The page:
OPEN GOVERNMENT HEROES: BABS McDONALD and MINDY and DAVID EGAN, Jekyll Island activists: How many visitors does island get?

Atlanta Journal-Constitution
Lori Johnston
Published on: 03/16/08

Babs McDonald realizes that open government comes with a price.

Earlier this year, McDonald, who lives in Athens, requested documents from the Jekyll Island Authority concerning sharp declines in the number of people visiting the island.

The information she wanted was not in one file, the authority responded, but she was free to examine all the files she wished—186 boxes containing 1,000 pages each, at a cost of $425. Or she could order copies of everything, which would come to $46,500.

"I could just imagine myself walking into a room with a monitor, i.e. guard, and looking at these boxes. Where would I begin?" said McDonald, who works for the U.S. Forest Service. "As a citizen of the state and as a scientist, I believe they ought to be held accountable for sharing how they arrived at those figures. I can't imagine that the information would be on 180,000 pieces of paper."

Eric Garvey, senior director of marketing and business development for the authority, said the authority's
staff was not able to reasonably fulfill McDonald's request.

She wanted all these archived documents. It was unfortunate that it did seem like a lot of money," he said.
McDonald and others involved in the Initiative to Protect Jekyll Island, which claims 10,000 members, are concerned about plans for a giant $352 million redevelopment of the island by Linger Longer Communities.

The plan envisions a "town center" built on 63 acres on Jekyll with hotels, condominiums, time shares, a convention center and a retail center. It also calls for park space and an environmental education center.
Opponents say the authority, known as the JIA, has not been forthcoming in responding to requests for information related to the project.

Garvey dismisses those charges.

"Not only does the Jekyll Island Authority take its responsibility to open government seriously with respect to documents, we also answer any correspondence we receive," he wrote in an e-mail to the AJC. "We understand we are a public entity, and if someone requests a document, most often times it is just handed to them. We do get more formal requests from time to time, and those we log and coordinate responses with our representative from the attorney general's office."

David and Mindy Egan are the founders and co-directors of the Initiative to Protect Jekyll Island. Part of the Egans' argument about the Linger Longer redevelopment plan is that the JIA has understated the number of visitors to Jekyll as a way of showing that the island is in need of redevelopment.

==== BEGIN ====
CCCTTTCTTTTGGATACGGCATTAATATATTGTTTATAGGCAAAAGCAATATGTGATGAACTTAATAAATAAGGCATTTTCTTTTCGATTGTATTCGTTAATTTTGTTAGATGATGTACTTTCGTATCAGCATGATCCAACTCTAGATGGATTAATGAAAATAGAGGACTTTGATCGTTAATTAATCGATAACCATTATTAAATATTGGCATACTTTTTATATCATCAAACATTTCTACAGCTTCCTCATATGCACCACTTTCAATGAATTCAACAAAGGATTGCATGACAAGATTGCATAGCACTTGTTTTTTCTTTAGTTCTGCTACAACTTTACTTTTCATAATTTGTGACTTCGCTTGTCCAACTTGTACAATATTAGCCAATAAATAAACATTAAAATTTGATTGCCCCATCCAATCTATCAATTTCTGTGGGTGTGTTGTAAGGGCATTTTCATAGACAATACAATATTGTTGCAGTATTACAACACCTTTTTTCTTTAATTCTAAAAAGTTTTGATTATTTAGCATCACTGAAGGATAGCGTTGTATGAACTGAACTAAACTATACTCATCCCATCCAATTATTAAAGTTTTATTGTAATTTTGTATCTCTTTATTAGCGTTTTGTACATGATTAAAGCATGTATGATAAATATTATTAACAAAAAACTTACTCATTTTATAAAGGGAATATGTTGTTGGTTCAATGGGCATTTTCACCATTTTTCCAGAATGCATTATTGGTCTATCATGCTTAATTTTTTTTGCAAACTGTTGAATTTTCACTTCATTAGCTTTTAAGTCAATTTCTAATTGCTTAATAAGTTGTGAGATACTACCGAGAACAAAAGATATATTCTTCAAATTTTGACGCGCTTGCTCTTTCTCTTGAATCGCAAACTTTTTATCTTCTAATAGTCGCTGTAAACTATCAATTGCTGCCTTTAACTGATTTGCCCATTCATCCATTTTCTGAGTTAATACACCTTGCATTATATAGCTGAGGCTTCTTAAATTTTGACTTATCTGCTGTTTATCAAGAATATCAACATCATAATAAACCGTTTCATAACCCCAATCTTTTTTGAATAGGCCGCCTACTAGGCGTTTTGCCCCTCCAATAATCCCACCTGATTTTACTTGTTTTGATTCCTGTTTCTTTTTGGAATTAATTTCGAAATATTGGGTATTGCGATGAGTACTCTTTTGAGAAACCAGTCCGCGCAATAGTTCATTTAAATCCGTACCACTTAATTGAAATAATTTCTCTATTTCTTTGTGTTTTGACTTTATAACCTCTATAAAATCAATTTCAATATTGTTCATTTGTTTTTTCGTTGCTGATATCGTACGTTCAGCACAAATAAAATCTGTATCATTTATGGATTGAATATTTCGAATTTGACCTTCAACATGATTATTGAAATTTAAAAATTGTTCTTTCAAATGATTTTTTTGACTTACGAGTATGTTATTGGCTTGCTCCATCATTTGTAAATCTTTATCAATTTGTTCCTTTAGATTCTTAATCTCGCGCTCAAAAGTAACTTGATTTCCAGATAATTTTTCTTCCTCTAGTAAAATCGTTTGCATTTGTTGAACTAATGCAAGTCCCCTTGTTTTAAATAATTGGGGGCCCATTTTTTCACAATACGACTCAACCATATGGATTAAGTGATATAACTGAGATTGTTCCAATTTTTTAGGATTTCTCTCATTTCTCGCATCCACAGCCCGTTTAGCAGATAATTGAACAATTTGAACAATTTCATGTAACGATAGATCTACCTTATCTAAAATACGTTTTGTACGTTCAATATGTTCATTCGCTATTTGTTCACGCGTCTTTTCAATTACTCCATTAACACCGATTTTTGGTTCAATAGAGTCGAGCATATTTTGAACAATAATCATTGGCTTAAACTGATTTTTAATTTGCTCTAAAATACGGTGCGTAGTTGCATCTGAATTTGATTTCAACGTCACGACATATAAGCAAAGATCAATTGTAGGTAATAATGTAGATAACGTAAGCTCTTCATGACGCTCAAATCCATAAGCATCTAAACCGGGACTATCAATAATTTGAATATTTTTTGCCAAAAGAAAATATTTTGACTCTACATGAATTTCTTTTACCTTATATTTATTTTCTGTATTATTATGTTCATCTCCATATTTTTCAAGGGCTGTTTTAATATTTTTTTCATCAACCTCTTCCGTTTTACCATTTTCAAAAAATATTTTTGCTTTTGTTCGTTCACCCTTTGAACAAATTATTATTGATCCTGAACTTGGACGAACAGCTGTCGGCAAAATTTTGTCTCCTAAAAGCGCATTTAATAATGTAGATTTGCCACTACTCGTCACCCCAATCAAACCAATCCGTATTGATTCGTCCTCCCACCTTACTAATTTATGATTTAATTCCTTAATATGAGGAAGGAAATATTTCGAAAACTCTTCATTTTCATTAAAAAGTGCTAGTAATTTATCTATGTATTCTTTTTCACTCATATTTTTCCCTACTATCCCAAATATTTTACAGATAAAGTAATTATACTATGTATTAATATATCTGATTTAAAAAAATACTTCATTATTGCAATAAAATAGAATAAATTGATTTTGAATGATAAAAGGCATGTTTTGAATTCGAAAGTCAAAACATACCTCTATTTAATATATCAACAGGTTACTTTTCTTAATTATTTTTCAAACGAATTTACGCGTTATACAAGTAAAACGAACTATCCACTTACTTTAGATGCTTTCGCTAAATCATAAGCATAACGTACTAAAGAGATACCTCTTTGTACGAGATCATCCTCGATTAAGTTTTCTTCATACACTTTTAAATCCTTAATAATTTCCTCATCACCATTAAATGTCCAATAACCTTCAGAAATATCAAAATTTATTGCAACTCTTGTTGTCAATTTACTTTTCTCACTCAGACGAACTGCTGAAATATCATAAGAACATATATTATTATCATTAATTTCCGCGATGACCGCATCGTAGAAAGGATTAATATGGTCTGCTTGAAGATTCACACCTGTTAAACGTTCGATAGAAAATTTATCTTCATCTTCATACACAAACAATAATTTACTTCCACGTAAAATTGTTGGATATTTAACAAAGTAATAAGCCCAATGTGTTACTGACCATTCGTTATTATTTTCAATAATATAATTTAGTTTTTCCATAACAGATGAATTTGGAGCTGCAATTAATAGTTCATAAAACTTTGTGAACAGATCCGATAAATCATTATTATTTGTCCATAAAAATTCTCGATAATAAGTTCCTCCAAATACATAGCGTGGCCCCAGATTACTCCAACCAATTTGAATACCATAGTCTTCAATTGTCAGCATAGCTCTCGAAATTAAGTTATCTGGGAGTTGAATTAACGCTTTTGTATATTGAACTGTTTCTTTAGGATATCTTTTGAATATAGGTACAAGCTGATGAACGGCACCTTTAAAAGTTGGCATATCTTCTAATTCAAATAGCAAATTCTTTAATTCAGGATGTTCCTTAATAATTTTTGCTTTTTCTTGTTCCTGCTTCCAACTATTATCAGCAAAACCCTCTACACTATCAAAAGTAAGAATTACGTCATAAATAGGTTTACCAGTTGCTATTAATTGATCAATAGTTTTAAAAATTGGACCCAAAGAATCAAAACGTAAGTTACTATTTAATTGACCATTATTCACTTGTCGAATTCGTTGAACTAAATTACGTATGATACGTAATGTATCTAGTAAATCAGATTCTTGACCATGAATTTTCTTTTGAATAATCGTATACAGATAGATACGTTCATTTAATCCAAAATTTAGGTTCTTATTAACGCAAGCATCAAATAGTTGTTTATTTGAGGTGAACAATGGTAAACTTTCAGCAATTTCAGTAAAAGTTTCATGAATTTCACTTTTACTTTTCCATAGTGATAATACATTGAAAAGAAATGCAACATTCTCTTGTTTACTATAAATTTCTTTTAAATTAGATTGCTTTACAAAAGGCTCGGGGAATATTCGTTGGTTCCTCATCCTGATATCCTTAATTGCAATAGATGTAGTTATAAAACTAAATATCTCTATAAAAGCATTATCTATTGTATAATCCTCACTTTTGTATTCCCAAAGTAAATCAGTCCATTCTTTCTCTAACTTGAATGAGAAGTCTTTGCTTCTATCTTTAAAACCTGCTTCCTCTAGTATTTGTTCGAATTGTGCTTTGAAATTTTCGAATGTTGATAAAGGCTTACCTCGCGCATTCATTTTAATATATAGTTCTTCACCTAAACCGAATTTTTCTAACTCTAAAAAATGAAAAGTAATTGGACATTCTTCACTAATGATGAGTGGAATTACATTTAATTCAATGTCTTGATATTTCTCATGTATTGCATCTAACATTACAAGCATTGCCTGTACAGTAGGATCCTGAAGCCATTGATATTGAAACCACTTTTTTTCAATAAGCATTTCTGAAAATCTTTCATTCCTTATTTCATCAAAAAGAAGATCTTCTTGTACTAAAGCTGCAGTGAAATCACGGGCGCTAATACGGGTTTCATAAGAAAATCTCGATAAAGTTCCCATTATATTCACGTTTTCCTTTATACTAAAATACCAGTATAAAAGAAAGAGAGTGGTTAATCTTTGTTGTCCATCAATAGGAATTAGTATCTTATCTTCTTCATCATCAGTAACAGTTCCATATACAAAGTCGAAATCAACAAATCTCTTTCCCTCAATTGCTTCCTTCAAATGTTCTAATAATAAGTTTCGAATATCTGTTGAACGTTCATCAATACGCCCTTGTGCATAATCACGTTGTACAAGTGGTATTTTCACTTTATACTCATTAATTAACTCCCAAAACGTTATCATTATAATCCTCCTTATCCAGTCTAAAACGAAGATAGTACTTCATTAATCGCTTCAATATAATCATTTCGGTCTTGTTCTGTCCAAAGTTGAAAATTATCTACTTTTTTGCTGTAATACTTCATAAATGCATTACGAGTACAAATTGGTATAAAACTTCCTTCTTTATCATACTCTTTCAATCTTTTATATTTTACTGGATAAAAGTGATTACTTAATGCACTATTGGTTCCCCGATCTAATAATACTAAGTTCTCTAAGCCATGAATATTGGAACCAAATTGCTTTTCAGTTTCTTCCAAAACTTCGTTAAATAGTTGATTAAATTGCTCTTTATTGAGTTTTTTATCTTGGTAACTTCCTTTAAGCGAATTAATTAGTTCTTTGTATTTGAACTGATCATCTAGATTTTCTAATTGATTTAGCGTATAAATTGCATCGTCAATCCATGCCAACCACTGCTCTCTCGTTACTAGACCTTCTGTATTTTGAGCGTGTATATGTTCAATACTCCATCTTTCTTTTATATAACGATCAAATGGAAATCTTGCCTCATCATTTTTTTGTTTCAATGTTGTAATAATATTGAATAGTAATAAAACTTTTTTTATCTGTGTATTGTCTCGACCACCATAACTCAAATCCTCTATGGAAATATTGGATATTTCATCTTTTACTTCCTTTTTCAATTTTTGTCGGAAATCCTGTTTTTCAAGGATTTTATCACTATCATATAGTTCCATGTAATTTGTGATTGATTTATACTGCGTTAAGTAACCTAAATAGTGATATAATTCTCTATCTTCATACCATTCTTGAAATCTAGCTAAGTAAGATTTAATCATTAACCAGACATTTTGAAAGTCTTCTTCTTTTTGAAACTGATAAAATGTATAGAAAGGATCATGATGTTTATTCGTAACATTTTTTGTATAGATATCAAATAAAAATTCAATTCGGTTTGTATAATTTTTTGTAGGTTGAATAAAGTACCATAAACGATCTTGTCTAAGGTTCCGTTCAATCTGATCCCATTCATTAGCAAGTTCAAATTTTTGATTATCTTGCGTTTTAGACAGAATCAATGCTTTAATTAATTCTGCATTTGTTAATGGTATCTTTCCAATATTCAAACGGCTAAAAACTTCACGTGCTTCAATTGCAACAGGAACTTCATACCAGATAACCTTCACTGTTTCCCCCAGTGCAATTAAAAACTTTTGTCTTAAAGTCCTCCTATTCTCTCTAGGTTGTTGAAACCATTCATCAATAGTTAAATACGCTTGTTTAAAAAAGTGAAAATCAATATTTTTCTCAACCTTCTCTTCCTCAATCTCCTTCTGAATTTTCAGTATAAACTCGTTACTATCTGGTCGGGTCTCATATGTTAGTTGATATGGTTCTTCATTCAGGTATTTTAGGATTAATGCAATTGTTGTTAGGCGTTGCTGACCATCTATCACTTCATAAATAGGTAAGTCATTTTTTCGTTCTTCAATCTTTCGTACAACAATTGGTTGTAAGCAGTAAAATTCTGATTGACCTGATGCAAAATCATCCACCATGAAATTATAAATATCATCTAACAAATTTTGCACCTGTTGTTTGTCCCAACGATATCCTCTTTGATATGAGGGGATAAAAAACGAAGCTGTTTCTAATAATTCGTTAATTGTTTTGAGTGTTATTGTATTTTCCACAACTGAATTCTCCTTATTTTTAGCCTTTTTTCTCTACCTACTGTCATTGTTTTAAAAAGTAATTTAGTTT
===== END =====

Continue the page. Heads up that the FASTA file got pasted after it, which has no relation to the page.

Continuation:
David Egan says visitation has not declined by 47 percent between 1996 and 2007, as the JIA reported, but by 15 percent.

In addition, the group is often told that information it wants from the JIA is not available, Egan says, or the information is not provided in a timely fashion.

The activist said he has not received a response to questions submitting in writing earlier this year about the original master plan for a 24-acre development, which now has more than doubled in size. When he asked that question at a board meeting in January, he says he was told to submit the request in writing.

"You get a question that people don't want to answer, and the response is, 'Stick it in writing.' You stick it in writing, and it dies," he said.

Garvey, the JIA's marketing chief, said the authority has "no record of receiving this question in a letter or in e-mail." He added that "we reject the charge that the JIA is not responsive to the public, and we are prepared to demonstrate our responsiveness with copies of our log, copies of correspondence, etc."

The Egans have set up a Web site —- —- and have become lightning rods in the debate over Jekyll's future. They joined forces with McDonald in Athens and also found an ally in Atlantan Dory Ingram, a frequent Jekyll visitor who worries about the barrier island.

"Mindy and David have been completely dedicated to seeing that the visitors to Jekyll Island and the people of Georgia get their say" about development on the island, Ingram said. "This year, we've become a pretty prominent voice. It's obvious that somebody out there is listening and is aware that the people are trying to make their voice heard."

Babs McDonald, meanwhile, believes the Georgia Open Records Act is a vital tool. It was passed "so that government can be accountable, even when it doesn't really want to be accountable," she said.

"I guess I wish that the people of the state would demand, because it is their state park, that the JIA open up its records," McDonald said. "If they can't, I think we ought to say, 'Uh-uh, you can't do this kind of project and not be accountable for the numbers.' "